“Although all of my five adult children and their partners are supportive of me, I prefer to remain independent as much as possible, keeping family interaction normal and positive. I have regular contact and visits, and I love seeing my grandchildren. Even though I thankfully do not yet require regular support from carers, it is good to know that care and support is available in an emergency at any time, and it makes me feel relaxed knowing that I only need to press a button, should I suddenly become very unwell – it is also peace of mind for my daughters.

“I am a member of two groups for younger people with dementia. One is called the Young Unforgettables, facilitated by an occupational therapist from the memory clinic, but we call ourselves the ‘Wonkies’. It is more of a social group – we go for walks, play quizzes (I often repeat the quiz with my neighbours here at Summer Court and everyone enjoys it), have music days and sports days and generally chat and laugh. The other group is called ‘Sunshiners’, led by psychologists from the memory clinic. This is more of a focus group where we tackle issues and problems commonly faced by people living with dementia.

“The thing I miss the most about my former home is my garden – I always found it relaxing to plant and sow, and rewarding to watch my flowers grow. I was so relieved and happy when Alison, the Housing Manager, showed me the gardens and patio areas saying residents are welcome to participate in gardening. I have since spent many content hours pottering, digging and planting. I was permitted to bring a few of my pots from my own garden to go on the large patio which means a lot to me - it made me feel more at home instantly and my neighbours like them too.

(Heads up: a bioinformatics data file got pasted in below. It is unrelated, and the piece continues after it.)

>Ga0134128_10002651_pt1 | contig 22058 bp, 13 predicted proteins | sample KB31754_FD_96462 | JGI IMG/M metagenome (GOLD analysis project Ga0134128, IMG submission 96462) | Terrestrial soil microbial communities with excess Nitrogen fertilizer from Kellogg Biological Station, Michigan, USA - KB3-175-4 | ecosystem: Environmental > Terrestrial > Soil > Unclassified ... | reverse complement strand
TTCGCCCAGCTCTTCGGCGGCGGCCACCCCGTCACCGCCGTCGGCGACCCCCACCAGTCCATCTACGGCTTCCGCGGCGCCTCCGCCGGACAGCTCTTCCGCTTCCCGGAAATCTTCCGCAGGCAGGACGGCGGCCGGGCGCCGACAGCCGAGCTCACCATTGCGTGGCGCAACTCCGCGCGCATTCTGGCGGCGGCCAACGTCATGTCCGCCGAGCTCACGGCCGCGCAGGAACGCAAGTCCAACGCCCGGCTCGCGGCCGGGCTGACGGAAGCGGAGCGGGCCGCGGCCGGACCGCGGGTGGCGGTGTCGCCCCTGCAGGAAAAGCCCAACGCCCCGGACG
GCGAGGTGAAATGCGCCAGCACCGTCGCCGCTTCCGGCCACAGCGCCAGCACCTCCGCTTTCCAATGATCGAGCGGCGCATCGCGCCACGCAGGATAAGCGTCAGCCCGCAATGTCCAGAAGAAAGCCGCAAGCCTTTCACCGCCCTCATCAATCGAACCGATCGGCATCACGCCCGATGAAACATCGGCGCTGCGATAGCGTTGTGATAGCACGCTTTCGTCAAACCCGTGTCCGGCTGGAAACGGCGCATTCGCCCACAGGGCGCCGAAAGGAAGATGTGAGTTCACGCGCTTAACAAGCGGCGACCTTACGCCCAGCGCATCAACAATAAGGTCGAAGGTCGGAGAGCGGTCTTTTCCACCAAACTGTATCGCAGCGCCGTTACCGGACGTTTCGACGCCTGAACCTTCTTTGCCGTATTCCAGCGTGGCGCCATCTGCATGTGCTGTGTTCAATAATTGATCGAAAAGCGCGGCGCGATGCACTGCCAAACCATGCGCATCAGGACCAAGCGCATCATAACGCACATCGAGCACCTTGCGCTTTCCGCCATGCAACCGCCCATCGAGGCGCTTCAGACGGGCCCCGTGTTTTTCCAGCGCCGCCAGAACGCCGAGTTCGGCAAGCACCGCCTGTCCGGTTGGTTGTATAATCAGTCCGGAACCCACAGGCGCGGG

“Summer Court has a beautiful garden area with lawns, some big trees and raised flowerbeds, and wildlife such as squirrels, various birds and foxes like it here too – we even have badgers roaming through at night. Last autumn I built a bug hotel in a more sheltered area along a wall under the big trees, where a pathway runs along so everyone can access it and see it, and it’s quite a popular feature. This year I am creating a mini pond area in one of the big raised flower beds, where everyone can get close to it safely, even in a wheelchair. The handyman kindly donated some tadpoles from his own pond, and we are now eagerly awaiting a frog invasion. More residents are now accessing the patio area, and enjoy sitting where the flowerpots are. The bingo group has bought new patio furniture and some of the bingo proceeds go towards new plants too. I am glad to have the opportunity to be active in the garden, pottering - I find it very therapeutic and I even enjoy the chore of watering the many pots and the big flowerbeds.”

Gabrielle, Resident









Further information:

Alzheimer’s society leaflet: Early onset dementia

Alzheimer’s Society

Housing and Dementia Working Group

Dementia Research consortium